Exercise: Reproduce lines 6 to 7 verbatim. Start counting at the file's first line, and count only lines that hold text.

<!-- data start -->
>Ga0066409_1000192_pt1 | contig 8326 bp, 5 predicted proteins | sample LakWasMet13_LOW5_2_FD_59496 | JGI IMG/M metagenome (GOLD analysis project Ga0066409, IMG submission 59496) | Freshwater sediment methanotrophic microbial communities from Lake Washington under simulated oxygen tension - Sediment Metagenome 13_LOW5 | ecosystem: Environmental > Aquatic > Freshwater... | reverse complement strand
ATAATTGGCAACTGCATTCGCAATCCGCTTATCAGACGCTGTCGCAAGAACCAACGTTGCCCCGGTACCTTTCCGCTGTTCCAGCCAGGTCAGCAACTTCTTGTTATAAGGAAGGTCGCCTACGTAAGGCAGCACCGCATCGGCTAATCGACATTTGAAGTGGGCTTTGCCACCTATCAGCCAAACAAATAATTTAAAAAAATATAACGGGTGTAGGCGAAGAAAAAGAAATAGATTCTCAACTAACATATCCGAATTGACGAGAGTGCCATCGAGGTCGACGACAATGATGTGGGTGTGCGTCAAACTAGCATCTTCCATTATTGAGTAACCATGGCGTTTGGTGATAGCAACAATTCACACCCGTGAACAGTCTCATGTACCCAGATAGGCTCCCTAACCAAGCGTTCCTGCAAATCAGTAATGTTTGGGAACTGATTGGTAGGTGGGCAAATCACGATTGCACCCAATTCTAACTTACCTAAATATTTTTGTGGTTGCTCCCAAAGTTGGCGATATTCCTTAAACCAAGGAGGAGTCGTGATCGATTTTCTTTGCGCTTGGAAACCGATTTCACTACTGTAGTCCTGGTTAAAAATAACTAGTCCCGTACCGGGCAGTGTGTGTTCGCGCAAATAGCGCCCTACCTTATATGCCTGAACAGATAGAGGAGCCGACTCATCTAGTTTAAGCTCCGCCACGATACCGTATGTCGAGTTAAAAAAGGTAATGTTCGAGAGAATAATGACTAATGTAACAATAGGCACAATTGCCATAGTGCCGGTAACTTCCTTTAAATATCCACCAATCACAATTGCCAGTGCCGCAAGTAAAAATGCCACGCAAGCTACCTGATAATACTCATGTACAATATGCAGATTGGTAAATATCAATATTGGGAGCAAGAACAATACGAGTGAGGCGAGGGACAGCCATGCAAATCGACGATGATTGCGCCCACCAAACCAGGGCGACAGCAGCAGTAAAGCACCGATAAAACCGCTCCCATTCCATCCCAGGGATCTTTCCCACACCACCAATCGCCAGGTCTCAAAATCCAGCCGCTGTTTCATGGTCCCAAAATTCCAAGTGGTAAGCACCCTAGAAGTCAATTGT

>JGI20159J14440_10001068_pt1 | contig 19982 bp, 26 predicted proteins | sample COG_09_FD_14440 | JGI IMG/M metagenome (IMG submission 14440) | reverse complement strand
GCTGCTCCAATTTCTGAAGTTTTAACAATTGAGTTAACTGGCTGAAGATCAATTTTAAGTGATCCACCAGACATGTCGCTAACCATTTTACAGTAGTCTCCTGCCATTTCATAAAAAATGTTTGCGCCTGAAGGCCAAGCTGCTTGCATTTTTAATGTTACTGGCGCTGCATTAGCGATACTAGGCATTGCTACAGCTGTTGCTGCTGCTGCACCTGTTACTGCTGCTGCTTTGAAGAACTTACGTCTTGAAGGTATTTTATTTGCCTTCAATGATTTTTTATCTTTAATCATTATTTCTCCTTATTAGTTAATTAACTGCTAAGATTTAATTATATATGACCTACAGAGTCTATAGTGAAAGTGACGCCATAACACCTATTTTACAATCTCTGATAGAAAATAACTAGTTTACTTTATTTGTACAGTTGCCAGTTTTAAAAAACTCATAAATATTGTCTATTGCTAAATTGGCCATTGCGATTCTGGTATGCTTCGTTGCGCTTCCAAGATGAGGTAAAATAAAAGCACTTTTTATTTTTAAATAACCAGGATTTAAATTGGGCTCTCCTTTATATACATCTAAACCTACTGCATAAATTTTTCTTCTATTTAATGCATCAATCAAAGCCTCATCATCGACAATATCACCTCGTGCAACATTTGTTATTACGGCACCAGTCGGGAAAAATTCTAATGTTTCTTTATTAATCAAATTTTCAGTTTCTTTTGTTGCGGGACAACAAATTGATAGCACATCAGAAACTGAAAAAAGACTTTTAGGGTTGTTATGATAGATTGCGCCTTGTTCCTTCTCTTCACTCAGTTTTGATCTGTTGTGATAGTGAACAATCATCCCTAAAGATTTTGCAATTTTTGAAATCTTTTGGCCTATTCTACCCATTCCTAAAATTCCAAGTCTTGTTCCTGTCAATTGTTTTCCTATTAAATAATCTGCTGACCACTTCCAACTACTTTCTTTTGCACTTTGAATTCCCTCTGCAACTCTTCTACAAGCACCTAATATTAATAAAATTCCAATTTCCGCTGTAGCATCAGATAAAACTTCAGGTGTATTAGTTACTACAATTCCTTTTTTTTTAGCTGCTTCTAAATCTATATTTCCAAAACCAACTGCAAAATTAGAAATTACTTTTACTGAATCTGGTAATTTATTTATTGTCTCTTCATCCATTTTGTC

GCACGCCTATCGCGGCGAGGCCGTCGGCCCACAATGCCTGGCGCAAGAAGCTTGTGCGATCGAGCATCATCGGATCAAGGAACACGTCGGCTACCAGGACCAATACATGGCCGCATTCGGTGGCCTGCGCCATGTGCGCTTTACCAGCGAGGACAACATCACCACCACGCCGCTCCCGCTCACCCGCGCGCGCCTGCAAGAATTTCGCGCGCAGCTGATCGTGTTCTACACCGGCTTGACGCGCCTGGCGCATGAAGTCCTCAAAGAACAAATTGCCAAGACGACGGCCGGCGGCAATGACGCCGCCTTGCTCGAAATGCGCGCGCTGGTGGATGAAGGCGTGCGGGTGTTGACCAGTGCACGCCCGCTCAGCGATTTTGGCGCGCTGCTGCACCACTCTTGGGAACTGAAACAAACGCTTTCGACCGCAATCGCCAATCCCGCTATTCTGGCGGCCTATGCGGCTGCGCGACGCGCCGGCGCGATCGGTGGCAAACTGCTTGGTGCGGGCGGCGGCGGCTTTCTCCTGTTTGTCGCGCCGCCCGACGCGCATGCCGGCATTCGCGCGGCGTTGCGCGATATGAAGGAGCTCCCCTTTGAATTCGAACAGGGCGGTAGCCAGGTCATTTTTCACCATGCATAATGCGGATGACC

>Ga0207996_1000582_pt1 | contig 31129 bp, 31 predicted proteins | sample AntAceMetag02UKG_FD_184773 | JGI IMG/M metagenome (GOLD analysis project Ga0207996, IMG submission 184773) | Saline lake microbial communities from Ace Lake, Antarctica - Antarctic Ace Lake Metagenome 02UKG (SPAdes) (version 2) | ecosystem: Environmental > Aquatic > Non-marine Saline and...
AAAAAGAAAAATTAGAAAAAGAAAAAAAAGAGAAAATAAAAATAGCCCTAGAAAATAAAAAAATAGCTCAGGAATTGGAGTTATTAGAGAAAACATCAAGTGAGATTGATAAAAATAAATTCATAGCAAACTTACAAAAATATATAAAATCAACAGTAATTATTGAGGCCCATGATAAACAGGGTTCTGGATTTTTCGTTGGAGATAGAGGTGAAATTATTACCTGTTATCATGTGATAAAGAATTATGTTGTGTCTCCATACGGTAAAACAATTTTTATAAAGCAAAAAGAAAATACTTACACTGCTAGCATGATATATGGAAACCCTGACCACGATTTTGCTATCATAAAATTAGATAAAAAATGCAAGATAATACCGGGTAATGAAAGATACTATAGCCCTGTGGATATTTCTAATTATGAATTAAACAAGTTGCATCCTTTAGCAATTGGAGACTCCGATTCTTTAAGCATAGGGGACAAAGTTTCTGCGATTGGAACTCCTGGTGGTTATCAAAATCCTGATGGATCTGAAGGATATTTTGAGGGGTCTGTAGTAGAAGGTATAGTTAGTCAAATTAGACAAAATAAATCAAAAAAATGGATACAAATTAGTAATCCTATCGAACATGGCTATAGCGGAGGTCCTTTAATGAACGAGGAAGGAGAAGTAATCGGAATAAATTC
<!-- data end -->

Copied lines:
>Ga0207996_1000582_pt1 | contig 31129 bp, 31 predicted proteins | sample AntAceMetag02UKG_FD_184773 | JGI IMG/M metagenome (GOLD analysis project Ga0207996, IMG submission 184773) | Saline lake microbial communities from Ace Lake, Antarctica - Antarctic Ace Lake Metagenome 02UKG (SPAdes) (version 2) | ecosystem: Environmental > Aquatic > Non-marine Saline and...
AAAAAGAAAAATTAGAAAAAGAAAAAAAAGAGAAAATAAAAATAGCCCTAGAAAATAAAAAAATAGCTCAGGAATTGGAGTTATTAGAGAAAACATCAAGTGAGATTGATAAAAATAAATTCATAGCAAACTTACAAAAATATATAAAATCAACAGTAATTATTGAGGCCCATGATAAACAGGGTTCTGGATTTTTCGTTGGAGATAGAGGTGAAATTATTACCTGTTATCATGTGATAAAGAATTATGTTGTGTCTCCATACGGTAAAACAATTTTTATAAAGCAAAAAGAAAATACTTACACTGCTAGCATGATATATGGAAACCCTGACCACGATTTTGCTATCATAAAATTAGATAAAAAATGCAAGATAATACCGGGTAATGAAAGATACTATAGCCCTGTGGATATTTCTAATTATGAATTAAACAAGTTGCATCCTTTAGCAATTGGAGACTCCGATTCTTTAAGCATAGGGGACAAAGTTTCTGCGATTGGAACTCCTGGTGGTTATCAAAATCCTGATGGATCTGAAGGATATTTTGAGGGGTCTGTAGTAGAAGGTATAGTTAGTCAAATTAGACAAAATAAATCAAAAAAATGGATACAAATTAGTAATCCTATCGAACATGGCTATAGCGGAGGTCCTTTAATGAACGAGGAAGGAGAAGTAATCGGAATAAATTC